Three Sisters Update

As our regular followers know, the premier area this year is the Three Sisters Garden. Like most things around Five Feline Farm, a simple idea grows and expands into much more. This garden feature started with a vision of a simple garden plot in a Native American style. Corn supporting climbing beans, surrounded by yellow squash to double as a weed blocking mulch. The garden expanded to include an area for gourds, buckwheat, lavender, mammoth sunflowers and additional dent corns.


A recent discovery is the Google Earth view. The design was to reflect a honeycomb and without a doubt it does. The outline is less visible now that the plants are filling in, but the base is still there.


Already these plants are nourishing us. Yellow crookneck squash abounds. It is a goal to find as many delicious ways to cook this new vegetable as possible.

Perhaps we are picking them smaller but this variety seems to have a different flavor than standard yellow squash. When picked small the squash is tender yet firm enough to hold up and not become slimy. So far we have had it grilled, roasted, sautéed, added to a foil packet of green beans, dehydrated into chips, fried and in stir fry. It feels a bit like Bubba in Forrest Gump naming all the ways to cook shrimp. “Ya got ‘yer fried squash, roasted squash, squash casserole…..”

The next anticipated produce from Three Sisters will be pinto beans. These will be picked when the pods dry, then shelled and vacuum sealed. Surely pintos will produce in a more manageable quantity than yellow crookneck squash.

As always, the Farm blesses us with bounty from vegetables to a gorgeous vista.

Leave us a comment if you have a novel way to prepare yellow squash. If you are in our neighborhood and need some, let us know that too.

Three Sisters

Five Feline Farm is planning a garden area on the south end of the property to showcase new crops as well as heritage varieties of familiar crops. In time, a garden shed, marked pathways and dedicated plant beds will be added. Visitors can expect to see this area expand and develop over the next two to three years. Each new variety will be planted in the most sustainable method available.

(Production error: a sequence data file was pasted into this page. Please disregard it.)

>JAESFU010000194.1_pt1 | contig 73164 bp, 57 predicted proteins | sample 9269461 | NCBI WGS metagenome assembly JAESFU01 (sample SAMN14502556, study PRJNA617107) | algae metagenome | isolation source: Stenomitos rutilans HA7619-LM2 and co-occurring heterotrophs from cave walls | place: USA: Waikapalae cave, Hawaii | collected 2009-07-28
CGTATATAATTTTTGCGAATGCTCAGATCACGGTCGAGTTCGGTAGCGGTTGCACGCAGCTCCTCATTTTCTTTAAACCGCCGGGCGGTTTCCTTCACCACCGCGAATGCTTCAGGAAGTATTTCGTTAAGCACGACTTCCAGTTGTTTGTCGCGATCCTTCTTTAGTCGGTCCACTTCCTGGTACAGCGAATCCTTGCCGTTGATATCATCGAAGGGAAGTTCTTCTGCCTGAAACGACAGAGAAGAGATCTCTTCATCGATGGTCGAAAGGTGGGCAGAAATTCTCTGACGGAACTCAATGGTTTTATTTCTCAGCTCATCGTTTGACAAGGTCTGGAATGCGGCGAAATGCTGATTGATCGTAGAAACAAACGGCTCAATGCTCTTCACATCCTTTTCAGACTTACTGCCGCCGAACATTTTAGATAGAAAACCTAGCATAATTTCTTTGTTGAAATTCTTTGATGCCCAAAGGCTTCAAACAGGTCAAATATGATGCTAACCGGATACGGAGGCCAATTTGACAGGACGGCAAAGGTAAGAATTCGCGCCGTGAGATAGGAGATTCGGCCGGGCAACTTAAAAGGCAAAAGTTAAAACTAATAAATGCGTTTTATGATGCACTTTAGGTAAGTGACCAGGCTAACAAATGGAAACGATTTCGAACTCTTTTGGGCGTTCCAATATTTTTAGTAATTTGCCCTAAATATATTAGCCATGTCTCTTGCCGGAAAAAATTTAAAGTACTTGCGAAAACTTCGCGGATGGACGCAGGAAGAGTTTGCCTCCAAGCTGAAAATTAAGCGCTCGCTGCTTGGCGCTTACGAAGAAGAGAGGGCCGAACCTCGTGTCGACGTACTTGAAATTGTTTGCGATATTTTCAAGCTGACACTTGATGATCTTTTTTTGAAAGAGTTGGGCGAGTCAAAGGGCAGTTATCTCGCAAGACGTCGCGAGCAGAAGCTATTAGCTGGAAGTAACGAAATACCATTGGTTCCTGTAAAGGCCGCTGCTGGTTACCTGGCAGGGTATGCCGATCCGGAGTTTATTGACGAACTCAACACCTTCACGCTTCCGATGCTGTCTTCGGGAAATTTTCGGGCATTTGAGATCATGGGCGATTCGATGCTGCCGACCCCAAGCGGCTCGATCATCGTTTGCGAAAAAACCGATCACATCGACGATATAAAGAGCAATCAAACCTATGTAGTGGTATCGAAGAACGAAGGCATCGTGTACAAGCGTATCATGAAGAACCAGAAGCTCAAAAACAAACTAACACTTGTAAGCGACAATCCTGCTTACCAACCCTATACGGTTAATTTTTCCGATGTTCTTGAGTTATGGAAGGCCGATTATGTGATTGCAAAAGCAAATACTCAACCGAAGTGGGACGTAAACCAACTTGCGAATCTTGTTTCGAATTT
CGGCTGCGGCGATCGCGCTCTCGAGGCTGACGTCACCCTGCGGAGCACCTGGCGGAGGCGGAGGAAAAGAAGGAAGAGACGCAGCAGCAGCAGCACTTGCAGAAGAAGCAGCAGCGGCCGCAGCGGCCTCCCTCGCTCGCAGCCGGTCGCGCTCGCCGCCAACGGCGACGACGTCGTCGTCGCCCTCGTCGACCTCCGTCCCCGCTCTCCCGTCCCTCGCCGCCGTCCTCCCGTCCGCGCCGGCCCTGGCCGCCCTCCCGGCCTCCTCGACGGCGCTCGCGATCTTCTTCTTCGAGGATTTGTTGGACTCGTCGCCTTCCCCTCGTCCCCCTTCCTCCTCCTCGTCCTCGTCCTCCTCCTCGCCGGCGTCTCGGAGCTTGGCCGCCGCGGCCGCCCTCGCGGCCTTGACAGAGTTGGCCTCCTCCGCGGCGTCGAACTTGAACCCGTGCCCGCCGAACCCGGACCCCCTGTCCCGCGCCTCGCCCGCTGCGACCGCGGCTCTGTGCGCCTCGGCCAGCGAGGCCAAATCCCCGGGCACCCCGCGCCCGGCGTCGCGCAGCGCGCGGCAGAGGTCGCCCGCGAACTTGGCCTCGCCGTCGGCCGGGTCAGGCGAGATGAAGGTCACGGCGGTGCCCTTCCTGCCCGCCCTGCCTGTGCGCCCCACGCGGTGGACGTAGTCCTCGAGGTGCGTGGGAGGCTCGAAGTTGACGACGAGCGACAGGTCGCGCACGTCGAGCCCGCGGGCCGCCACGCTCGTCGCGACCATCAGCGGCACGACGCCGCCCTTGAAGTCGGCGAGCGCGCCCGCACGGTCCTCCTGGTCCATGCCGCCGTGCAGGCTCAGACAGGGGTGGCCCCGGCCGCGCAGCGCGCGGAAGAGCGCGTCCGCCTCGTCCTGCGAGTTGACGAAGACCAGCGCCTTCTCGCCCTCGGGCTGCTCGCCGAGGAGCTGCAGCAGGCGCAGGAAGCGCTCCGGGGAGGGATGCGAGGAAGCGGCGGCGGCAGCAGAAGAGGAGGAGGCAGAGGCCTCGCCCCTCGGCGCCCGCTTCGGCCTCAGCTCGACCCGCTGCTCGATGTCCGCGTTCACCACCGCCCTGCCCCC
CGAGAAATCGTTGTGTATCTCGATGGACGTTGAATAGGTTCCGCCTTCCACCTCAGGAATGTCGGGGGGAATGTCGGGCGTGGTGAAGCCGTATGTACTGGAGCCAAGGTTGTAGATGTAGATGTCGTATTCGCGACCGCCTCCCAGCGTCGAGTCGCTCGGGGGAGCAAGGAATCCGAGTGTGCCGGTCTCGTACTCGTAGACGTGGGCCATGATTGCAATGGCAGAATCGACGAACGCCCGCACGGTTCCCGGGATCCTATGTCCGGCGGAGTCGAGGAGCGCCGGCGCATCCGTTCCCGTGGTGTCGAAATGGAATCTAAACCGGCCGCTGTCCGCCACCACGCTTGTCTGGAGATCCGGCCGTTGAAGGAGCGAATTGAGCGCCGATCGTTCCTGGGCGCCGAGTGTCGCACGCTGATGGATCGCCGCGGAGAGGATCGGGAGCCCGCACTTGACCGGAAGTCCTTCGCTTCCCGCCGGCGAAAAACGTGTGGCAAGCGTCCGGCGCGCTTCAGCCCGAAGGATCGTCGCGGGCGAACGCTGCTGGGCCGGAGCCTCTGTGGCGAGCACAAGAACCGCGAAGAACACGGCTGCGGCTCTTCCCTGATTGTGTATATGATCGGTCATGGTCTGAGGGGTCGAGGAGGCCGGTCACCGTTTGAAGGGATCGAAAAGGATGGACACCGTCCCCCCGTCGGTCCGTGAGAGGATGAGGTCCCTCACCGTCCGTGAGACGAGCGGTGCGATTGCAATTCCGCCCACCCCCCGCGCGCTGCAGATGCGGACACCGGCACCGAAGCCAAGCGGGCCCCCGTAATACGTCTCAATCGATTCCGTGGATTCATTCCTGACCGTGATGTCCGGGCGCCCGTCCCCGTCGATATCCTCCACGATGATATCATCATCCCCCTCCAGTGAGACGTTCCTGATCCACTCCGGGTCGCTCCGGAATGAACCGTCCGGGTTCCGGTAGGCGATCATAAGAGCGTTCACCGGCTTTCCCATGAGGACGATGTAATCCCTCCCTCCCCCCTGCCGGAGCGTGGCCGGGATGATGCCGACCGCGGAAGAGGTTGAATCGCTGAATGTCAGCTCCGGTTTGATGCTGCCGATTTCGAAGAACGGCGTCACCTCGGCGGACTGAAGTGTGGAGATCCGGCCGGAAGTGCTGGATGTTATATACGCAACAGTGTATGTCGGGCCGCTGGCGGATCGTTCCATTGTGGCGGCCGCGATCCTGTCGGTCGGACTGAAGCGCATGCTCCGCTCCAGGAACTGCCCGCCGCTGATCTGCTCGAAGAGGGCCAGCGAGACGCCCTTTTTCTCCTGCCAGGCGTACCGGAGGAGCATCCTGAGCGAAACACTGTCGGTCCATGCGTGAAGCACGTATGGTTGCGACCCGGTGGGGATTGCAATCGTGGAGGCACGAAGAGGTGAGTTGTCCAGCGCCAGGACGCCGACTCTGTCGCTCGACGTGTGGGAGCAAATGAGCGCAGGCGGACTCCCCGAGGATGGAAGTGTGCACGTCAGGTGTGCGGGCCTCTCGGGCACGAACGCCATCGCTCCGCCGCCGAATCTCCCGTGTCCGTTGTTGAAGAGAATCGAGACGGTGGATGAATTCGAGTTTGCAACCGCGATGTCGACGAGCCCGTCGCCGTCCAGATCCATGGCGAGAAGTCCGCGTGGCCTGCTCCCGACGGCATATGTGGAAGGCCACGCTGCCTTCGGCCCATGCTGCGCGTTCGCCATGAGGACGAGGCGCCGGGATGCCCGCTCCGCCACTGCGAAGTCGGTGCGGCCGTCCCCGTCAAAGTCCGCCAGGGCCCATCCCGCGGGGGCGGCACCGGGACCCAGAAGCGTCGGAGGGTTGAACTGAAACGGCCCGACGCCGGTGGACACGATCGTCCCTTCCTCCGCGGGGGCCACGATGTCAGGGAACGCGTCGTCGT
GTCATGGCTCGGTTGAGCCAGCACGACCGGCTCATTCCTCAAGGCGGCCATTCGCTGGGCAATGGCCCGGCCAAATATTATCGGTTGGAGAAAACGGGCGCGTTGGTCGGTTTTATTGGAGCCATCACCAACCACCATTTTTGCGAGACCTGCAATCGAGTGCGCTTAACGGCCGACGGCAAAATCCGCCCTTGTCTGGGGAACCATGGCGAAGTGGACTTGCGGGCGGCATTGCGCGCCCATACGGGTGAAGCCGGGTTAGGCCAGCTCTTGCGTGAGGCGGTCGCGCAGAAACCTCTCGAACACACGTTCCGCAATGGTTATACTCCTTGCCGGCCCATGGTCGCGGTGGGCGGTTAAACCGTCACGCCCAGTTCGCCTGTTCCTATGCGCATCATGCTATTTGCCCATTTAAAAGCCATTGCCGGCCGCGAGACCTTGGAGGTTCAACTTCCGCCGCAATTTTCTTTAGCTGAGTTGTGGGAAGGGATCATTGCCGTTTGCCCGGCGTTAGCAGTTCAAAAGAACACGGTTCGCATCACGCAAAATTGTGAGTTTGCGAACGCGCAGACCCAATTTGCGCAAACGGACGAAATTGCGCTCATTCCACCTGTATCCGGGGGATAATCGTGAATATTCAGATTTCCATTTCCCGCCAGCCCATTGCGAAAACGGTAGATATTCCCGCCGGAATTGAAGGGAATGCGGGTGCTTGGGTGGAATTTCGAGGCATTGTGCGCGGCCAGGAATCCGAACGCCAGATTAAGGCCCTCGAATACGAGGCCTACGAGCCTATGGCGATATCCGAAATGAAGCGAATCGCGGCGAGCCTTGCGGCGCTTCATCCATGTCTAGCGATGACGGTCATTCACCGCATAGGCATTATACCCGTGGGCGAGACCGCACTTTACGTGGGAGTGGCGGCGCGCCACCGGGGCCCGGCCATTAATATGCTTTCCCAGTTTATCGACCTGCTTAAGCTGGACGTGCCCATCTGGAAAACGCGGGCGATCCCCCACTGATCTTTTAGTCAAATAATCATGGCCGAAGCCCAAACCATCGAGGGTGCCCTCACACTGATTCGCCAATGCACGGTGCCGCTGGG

The central feature for 2014 will be a Three Sisters companion planting. You may recall this referred to in the last post. Three Sisters is an ancient method of companion planting corn, beans and squash. Some accounts or legends associated withThree Sisters suggest this is the method that was taught to the English settlers by the Native Americans. Each plant benefits the other. The products harvested then support a balanced diet for the gardener.

Varieties for the Three Sisters area at Five Feline Farm have been sourced from Native Seeds. Each reflects an ancient culture and are open pollinated.

Three Sisters begins with corn. The sturdy stalks provide a natural pole for the beans to climb. We will use two varieties of corn: Hopi Greasy Head and Mayo Tuxpeño. Both of these are “dent” corns to be dried and ground into cornmeal.

Pole beans are the second sister of the trio. Beans collect nitrogen from the air and impart it to the soil. Nitrogen is a critical nutrient for healthy corn development. In keeping with the Native American theme, Hopi Black Pinto beans are the variety of choice for this planting at the Farm. These beans can be picked and eaten green but also allowed to ripen and dry for long term storage.

The final sister in the planting is squash. We will be using Yellow Crookneck. The large leaves of squash vines shade the ground under the group acting as living mulch to conserve moisture and block weeds.

The Three Sisters are planted in a slight mound with a flattened top. The mound is approximately one foot high and four feet or so in diameter. Corn is started first and allowed to grow to about twelve inches before the beans are started. One week after beans, squash is planted.


Meanwhile as we dream of weather warm enough to start Three Sisters, early seed starting is beginning in the basement. Marigolds, heirloom tomatoes ranging from Cherokee Purple to Roma, peppers, tobacco and herbs will be poking through the germinating mix soon.


As you can see, planning for the growing season, dreaming of warmer weather and starting the garden plants indoors is how we address the winter doldrums here at Five Feline Farm. Post a comment to let us know how you are coping with the cold winter.

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